Photo by Nicola Dove/Twentieth Century Fox
                                Josh Gad, left, and Johnny Depp star in Murder on the Orient Express.

Photo by Nicola Dove/Twentieth Century Fox Josh Gad, left, and Johnny Depp star in Murder on the Orient Express.

Kenneth Branagh Brings Some Fun to ‘Murder on the Orient Express’

A starry cast, old-fashioned screenwriting, and a gigantic mustache make for a satisfying whodunit.

Kenneth Branagh brandishes an improbable mustache and suspicious accent in Murder on the Orient Express, but I have no interest in mockery. Surely one reason—not the most exalted reason, maybe, but a reason—to go to the movies is to relish the spectacle of an actor battling outlandish tricks of the trade and making them fun. Branagh understands that kind of make-believe, and he hits it on the button here.

He plays the world’s greatest detective, Hercule Poirot, and also directs the film. Poirot boards the deluxe Orient Express in Istanbul, little suspecting a passenger will die in the night and an avalanche will strand the train just long enough for the murder to be solved. The previous big-screen adaptation of Agatha Christie’s novel was a big hit in 1974; it’ll be interesting to see whether there’s still an audience for the material in a landscape of action blockbusters and gross-out comedies. The assembled suspects are almost as starry as the roster for the ‘74 film: Michelle Pfeiffer, Johnny Depp, Daisy Ridley (from the new Star Wars series), Penelope Cruz, Judi Dench, Josh Gad, Willem Dafoe, and a handful of others. Most of the actors get a scene or two to shine, which is the limitation of a story like this. There’s a lot to crowd in, and only 114 minutes to play with.

As director, Branagh mostly stays out of Agatha Christie’s way and lets the material do its surefire thing, except for a couple of ill-advised sequences of people running and jumping. Presumably these were added so they could be put in the film’s trailer and give the impression of something other than a movie in which people talk on a train. But it is a movie where people talk on a train, and a good deal of the dialogue by screenwriter Michael Green is entertaining and pleasingly old-fashioned. In retrospect, the solution—while satisfying—seems so obvious that it probably could’ve also been solved by the world’s second- or third-best detective.

Still, it’s nice to be around Poirot, played by Branagh as a detail freak whose fastidiousness is more of a burden than a gift (he asks strangers if they could straighten their neckties, because the imbalance disturbs him). Amazingly, you get used to his massive mustache after looking at it for a couple of minutes—you know, as you would if a friend had an animal pelt stuck to his upper lip. There’s a strong case here for the value of an actor’s sheer commitment. Opens Friday, Nov. 10, at various theaters, Pated PG-13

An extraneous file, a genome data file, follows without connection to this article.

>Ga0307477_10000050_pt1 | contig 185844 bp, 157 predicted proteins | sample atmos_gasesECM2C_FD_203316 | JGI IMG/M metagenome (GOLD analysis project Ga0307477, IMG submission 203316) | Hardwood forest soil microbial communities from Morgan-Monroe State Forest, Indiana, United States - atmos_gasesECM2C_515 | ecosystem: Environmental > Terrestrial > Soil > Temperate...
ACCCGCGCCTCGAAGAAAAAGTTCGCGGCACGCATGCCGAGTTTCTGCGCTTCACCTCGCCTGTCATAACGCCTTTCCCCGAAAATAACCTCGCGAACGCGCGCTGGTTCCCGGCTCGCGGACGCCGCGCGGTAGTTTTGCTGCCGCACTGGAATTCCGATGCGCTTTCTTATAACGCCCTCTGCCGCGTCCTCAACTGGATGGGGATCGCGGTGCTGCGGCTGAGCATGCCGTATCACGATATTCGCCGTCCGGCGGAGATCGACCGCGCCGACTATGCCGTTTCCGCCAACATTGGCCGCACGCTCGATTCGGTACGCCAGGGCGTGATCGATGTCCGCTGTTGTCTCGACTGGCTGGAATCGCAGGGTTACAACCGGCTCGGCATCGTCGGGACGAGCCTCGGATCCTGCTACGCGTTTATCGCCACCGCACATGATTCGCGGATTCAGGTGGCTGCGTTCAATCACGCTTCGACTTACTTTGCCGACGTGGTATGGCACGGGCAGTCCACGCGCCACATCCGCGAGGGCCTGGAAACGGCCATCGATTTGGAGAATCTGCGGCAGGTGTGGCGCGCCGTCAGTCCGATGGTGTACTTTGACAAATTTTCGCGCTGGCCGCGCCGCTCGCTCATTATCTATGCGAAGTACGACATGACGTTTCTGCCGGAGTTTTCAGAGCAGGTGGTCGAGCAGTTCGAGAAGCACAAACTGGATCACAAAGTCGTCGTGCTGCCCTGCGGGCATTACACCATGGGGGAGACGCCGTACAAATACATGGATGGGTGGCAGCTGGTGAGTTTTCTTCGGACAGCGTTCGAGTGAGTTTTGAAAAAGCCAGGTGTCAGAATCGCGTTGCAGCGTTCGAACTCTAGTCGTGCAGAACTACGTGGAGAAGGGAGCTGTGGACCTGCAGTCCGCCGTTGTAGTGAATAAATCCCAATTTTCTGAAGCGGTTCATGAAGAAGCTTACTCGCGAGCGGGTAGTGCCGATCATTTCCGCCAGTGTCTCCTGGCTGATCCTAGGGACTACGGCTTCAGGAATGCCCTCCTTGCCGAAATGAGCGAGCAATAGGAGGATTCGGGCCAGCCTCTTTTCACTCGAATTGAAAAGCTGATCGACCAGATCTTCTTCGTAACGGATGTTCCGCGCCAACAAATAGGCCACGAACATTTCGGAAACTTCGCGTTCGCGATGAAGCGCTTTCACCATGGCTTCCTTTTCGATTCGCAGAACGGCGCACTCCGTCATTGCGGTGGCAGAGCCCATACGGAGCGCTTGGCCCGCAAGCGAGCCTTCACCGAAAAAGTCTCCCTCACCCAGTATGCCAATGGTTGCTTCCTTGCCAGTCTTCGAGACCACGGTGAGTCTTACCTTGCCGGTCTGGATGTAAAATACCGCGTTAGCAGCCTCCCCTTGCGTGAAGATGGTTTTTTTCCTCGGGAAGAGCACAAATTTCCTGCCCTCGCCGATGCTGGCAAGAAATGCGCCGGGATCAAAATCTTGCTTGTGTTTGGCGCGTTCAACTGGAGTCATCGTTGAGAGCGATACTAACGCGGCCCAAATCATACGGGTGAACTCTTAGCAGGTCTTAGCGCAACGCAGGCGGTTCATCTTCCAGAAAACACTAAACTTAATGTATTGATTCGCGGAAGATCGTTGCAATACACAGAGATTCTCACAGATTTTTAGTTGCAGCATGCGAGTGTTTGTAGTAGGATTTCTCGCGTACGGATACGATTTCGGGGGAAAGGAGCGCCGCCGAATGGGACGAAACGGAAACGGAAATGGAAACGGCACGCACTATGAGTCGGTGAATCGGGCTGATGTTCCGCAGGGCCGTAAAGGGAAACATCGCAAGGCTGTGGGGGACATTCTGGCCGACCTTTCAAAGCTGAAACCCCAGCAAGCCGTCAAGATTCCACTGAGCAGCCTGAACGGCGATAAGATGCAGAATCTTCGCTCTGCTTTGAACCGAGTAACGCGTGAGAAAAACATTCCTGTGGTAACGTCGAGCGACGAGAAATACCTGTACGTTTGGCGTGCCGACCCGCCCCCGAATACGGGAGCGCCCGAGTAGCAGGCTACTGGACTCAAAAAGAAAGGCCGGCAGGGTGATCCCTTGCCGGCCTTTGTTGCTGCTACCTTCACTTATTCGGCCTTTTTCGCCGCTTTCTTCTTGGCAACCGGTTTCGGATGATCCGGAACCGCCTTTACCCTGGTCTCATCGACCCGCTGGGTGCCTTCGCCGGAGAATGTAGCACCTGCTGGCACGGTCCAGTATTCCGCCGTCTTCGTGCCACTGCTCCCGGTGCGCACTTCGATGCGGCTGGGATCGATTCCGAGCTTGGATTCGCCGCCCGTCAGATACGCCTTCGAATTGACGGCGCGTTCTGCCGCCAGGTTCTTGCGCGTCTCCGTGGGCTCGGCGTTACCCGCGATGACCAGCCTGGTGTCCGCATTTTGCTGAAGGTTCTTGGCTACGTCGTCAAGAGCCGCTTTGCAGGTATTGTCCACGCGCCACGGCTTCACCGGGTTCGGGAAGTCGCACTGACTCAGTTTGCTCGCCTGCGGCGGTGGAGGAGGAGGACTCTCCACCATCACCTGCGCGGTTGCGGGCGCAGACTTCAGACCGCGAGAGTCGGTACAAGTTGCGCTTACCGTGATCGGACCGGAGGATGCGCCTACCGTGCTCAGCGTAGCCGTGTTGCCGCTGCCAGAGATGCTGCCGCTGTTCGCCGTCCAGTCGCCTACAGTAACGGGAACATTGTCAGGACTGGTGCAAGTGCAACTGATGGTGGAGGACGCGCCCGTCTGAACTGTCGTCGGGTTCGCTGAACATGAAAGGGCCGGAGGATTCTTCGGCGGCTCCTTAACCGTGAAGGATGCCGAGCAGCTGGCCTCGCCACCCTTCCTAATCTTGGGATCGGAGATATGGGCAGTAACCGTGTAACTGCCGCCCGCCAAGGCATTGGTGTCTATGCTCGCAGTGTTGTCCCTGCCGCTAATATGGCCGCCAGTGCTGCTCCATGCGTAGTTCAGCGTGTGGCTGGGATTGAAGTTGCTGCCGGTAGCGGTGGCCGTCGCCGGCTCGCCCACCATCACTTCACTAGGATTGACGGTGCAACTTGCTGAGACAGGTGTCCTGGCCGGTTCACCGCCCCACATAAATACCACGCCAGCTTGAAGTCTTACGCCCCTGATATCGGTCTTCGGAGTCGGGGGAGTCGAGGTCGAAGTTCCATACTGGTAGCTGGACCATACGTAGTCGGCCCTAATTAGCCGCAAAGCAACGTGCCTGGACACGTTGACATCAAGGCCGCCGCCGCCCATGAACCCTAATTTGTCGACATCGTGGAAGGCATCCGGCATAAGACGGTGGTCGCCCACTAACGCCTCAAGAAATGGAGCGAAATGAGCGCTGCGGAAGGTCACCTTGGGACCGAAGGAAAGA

film@seattleweekly.com

More in Film

Cate Blanchett, Owen Vaccaro, and Jack Black get their kiddie horror on in The House 
With a Clock in Its Walls. Photo courtesy Storyteller Distribution Co.
Tick, Tick… Boo!

Jack Black and Cate Blanchett can’t prevent the spooky kids’ movie The House with a Clock in Its Walls from feeling a bit insincere.

If you see the poster art for Mandy and are surprised it’s wild, it’s your own damn fault.
Totally Uncaging the Cage

Nicolas Cage taps into his manical best for the acid-trip fantasy revenge film, ‘Mandy.’

Robert Redford says goodbye with The Old Man & the Gun. Photo by Eric Zachanowich/Twentieth Century Fox
Fall Movie Preview 2018

From Oscar hopefuls to broad comedies, here’s what the season’s film slate has to offer.

John Cho logs on to find his missing daughter in Searching. Photo by Sebastian Baron
Social (Media) Thriller

While not escapist fare, Searching ‘s story of a father searching for his daughter online does feel authentically of the internet.

Regina Hall (center) leads the Double Whammies crew in Support the Girls. Photo courtesy Magnolia Pictures
Character Meets Cleavage in ‘Support the Girls’

Don’t be fooled by Hooters-esque facade. The Regina Hall-led film is a warm, funny, and communal.

Kelly Macdonald, Irrfan Khan, and director Marc Turtletaub put together the pieces on the set of Puzzle. 
Photo by Linda Kallerus/Sony Pictures Classics
Can ‘Puzzle’ Fit in the New Oscars Landscape?

The understated indie boasts a fabulous performance by Kelly Macdonald, but does that matter in the Best Popular Film era?

Teens bond at a gay conversion camp in The Miseducation of Cameron Post. Photo courtesy Beachside Films
The Conversion Immersion of ‘The Miseducation of Cameron Post’

A strong young ensemble helps director Desiree Akhavan artfully takedown conversion therapy.

The ostentatious takes center stage in Generation Wealth. Photo by Lauren Greenfield
Show Me the Money

The documentary ‘Generation Wealth’ attempts to show greed’s shallowness, but somewhat loses focus.

Tom Cruise hangs onto his action hero bonafides with ‘Mission: Impossible — Fallout.’ Photo courtesy Paramount Pictures/Skydance
Impossibly Not Getting Old

Tom Cruise and his action franchise remain sharp in ‘Mission: Impossible — Fallout.’

Joaquin Phoenix and Jonah Hill lead a hefty cast in <em></em><em>Don’t Worry, He Won’t Get Far on Foot</em>. Photo by Scott Patrick Green/Amazon Studios
Steady Footing

Joaquin Phoenix and Jonah Hill anchor ‘Don’t Worry, He Won’t Get Far on Foot,’ Gus Van Sant’s biopic about a quadriplegic cartoonist.

Kayla (Elsie Fisher) stays glued to her screens in ‘Eighth Grade.’ Photo by Linda Kallerus/A24
Embracing the Naturalistic Awkwardness of ‘Eighth Grade’

Writer/director Bo Burnham and star Elsie Fisher discuss making and living one of the year’s best films.

Golden Goal

On the Seventh Day takes an atypical sports movie approach while addressing immigrant issues.